How to renest wild nestling baby birds

After you have completed the health and age screening steps from Steps 1 and 2, it's time to put this nestling baby back. A little work will help ensure success in reuniting a nestling with its parents. If at any point you determine that the baby is not 100% healthy, or if other commitments prevent you from devoting enough time to thoroughly complete each step below please go directly to Emergency Care for information on safely confining this baby until you can locate a rehabilitator and transport the baby.

You will need to:

  • know where to renest
  • know whether to return to original nest or create a substitute nest
  • observe to ensure it is a success


    Look for possible nest locations A nestling rarely travels very far from the spot where it originally fell. The nest will usually be within 20-30 feet.


    Watch for parent birds carrying food If only one bird fell, then its siblings are probably still in the original nest. Watch the trees that you suspect the baby originated. You should be able to observe a parent bird returning to the tree every 20-40 minutes with food.


    Attempt to locate nest Nests are located in different locations and heights on a tree depending on the species of bird.


    Return to original nest If it appears that there are too many babies in the nest or the nest appears damaged, it may be necessary to construct a substitute nest that all the growing babies can fit in.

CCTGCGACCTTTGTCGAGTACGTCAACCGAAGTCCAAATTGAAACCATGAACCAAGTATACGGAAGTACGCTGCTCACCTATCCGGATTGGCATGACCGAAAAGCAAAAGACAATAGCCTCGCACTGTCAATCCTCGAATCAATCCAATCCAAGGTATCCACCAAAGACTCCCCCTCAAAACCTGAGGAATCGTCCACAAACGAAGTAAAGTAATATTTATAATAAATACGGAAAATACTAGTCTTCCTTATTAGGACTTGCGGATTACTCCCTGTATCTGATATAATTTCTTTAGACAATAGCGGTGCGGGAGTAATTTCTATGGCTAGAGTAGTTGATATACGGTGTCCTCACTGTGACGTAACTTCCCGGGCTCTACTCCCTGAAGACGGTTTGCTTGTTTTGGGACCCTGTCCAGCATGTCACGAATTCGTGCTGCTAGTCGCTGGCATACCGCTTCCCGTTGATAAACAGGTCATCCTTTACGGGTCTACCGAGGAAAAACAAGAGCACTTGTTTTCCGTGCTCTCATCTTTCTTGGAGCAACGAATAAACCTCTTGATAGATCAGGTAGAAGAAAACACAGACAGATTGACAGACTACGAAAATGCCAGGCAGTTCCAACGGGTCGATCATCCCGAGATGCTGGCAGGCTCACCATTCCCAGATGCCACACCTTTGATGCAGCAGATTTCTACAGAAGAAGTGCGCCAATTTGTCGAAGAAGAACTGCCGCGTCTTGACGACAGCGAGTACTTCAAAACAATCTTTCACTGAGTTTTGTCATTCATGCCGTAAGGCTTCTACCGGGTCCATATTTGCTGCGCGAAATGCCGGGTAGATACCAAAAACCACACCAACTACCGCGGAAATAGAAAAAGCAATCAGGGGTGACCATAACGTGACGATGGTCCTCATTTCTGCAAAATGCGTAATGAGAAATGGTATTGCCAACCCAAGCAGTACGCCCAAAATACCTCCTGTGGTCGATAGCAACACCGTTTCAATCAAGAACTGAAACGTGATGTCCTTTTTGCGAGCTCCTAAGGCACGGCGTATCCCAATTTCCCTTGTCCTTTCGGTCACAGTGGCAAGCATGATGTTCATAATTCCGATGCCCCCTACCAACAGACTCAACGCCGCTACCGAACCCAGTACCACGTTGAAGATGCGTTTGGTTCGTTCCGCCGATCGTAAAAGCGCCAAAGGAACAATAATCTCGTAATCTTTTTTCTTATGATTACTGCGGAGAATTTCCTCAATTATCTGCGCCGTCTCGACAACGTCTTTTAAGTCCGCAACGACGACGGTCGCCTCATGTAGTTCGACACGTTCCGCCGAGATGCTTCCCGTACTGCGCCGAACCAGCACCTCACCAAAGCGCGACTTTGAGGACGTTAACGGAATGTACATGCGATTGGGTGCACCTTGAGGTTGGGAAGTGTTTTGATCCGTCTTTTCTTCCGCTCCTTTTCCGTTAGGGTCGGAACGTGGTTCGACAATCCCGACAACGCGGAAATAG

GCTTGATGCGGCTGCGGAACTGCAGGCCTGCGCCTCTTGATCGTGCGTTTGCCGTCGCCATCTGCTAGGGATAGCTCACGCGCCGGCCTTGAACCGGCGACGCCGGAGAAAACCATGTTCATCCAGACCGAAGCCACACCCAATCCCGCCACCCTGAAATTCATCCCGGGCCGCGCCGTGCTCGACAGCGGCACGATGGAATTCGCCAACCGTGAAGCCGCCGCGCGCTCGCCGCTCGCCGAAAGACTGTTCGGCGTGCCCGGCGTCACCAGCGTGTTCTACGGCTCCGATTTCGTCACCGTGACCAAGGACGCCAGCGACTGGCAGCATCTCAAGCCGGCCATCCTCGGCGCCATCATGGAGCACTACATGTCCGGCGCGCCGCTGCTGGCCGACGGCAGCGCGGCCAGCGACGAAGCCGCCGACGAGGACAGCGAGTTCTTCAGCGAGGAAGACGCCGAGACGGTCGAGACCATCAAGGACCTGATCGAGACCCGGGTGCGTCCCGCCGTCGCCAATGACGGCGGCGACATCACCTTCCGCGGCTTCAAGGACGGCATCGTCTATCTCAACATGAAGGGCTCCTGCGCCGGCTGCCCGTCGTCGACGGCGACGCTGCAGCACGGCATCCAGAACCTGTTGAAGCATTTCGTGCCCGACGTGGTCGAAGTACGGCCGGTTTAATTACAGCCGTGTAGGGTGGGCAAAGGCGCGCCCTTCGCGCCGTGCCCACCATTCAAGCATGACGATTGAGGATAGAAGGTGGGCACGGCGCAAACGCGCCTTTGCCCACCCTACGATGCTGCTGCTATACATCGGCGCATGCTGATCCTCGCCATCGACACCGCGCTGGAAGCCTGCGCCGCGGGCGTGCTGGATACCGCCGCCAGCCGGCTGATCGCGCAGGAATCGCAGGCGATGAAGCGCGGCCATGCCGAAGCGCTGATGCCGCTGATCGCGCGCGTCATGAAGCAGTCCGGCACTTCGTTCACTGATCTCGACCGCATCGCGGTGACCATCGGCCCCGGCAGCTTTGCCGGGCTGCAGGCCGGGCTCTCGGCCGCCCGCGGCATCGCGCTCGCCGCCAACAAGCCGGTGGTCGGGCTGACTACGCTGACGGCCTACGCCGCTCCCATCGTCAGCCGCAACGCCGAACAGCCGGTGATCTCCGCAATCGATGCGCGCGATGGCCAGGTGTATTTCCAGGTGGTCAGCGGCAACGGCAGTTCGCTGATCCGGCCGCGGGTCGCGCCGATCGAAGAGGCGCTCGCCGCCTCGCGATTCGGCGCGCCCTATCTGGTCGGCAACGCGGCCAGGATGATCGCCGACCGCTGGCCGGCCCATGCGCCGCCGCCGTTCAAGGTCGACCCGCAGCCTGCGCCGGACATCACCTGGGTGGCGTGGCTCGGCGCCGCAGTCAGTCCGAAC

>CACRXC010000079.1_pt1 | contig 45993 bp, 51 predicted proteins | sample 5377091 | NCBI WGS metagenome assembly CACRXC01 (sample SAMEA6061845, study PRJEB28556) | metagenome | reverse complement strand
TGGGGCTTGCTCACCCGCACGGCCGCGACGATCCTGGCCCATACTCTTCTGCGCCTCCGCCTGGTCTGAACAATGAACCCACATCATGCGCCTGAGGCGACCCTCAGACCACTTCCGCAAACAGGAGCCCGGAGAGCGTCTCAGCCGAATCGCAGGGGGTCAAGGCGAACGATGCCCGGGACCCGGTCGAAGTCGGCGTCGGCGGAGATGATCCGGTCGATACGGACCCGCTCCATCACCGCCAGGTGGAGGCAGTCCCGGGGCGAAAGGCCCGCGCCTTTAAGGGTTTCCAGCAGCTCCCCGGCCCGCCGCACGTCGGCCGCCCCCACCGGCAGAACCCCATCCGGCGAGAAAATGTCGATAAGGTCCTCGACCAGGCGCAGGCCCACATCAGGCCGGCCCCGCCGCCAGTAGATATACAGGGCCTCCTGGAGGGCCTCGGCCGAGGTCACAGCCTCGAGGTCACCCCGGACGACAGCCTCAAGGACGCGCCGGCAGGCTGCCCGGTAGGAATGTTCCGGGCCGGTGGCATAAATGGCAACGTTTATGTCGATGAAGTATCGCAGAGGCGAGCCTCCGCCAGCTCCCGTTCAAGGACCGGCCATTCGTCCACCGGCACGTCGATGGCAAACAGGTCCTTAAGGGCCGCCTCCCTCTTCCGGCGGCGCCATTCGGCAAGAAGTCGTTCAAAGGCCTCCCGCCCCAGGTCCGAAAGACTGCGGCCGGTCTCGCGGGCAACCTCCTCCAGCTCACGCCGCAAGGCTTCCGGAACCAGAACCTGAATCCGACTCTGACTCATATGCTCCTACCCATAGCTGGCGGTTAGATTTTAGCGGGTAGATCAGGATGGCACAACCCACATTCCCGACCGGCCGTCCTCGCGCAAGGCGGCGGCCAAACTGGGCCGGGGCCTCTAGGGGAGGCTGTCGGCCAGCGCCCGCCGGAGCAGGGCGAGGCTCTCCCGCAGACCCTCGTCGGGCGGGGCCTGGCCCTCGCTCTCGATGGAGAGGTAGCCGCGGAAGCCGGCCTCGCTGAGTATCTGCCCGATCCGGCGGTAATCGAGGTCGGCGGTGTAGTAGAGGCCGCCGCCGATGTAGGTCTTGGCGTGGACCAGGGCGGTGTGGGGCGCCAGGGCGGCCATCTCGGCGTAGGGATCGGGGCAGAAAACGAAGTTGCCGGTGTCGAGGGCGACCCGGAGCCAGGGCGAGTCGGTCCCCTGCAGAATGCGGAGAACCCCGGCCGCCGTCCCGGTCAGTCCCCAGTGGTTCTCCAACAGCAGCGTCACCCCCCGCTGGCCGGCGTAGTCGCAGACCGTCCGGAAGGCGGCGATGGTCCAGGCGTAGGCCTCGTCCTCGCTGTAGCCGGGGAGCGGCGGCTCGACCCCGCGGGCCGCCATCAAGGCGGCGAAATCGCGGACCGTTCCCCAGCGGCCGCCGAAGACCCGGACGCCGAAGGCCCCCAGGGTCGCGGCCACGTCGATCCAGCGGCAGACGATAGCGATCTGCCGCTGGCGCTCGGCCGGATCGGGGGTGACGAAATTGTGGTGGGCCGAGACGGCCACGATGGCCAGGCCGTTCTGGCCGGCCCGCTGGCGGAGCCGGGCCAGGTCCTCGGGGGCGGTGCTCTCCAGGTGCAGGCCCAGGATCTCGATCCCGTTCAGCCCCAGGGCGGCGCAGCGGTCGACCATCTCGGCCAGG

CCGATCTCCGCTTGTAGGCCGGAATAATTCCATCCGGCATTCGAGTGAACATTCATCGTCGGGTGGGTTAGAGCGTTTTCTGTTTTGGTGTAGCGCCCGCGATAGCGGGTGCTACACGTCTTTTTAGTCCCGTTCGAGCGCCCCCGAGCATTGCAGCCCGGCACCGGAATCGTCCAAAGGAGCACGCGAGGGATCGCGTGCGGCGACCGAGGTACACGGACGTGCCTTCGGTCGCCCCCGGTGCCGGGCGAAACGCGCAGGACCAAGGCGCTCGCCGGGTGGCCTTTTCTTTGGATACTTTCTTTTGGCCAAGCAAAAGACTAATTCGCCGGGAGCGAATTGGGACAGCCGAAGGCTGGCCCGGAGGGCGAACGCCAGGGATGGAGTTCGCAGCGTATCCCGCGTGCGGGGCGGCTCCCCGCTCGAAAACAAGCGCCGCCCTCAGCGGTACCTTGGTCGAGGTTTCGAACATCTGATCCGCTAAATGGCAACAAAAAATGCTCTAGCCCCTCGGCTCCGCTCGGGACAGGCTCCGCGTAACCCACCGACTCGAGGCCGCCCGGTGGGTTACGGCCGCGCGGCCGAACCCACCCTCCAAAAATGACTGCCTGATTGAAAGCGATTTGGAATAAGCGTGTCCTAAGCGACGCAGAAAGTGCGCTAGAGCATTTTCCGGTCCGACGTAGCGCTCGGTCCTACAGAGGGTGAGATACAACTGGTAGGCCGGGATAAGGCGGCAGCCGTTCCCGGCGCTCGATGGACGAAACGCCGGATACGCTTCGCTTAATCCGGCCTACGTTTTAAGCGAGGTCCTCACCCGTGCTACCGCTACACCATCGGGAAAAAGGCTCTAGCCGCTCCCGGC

Create substitute nest near original site An ideal substitute nest will be 8-10 inches in diameter, at least 6 inches deep and have drainage holes. Plastic hanging baskets are ideal for this purpose. Line it to the top with dry grasses or straw, then press down the center of the lining with your fist to make a small bowl-like depression to hold the baby.


    Properly position nest
    Where the substitute nest should be hung in the tree:
  • Away from the trunk (otherwise it may be accessible to cats).
  • 6-8 feet off the ground (so it can't be disturbed by activity below it.
  • Underneath overhead branches and leaves (for protection from sunlight, rain, overhead predators).
  • In a tree not more than 20 feet away from where baby was originally found (Parent birds won't search a neighborhood for their baby. They recognize their baby by voice and will only return to the original location to look for it).
  • 6.

    Observe from distance to ensure parents return with food Remember to:
  • Keep out of sight and minimize all activity otherwise the parents will not feel safe enough to return.
  • Keep pets and children away from the area.
  • Don't wait for the parents for more than 2 hours. If the parents have not begun actively caring for the baby after 2 hours, CLICK HERE.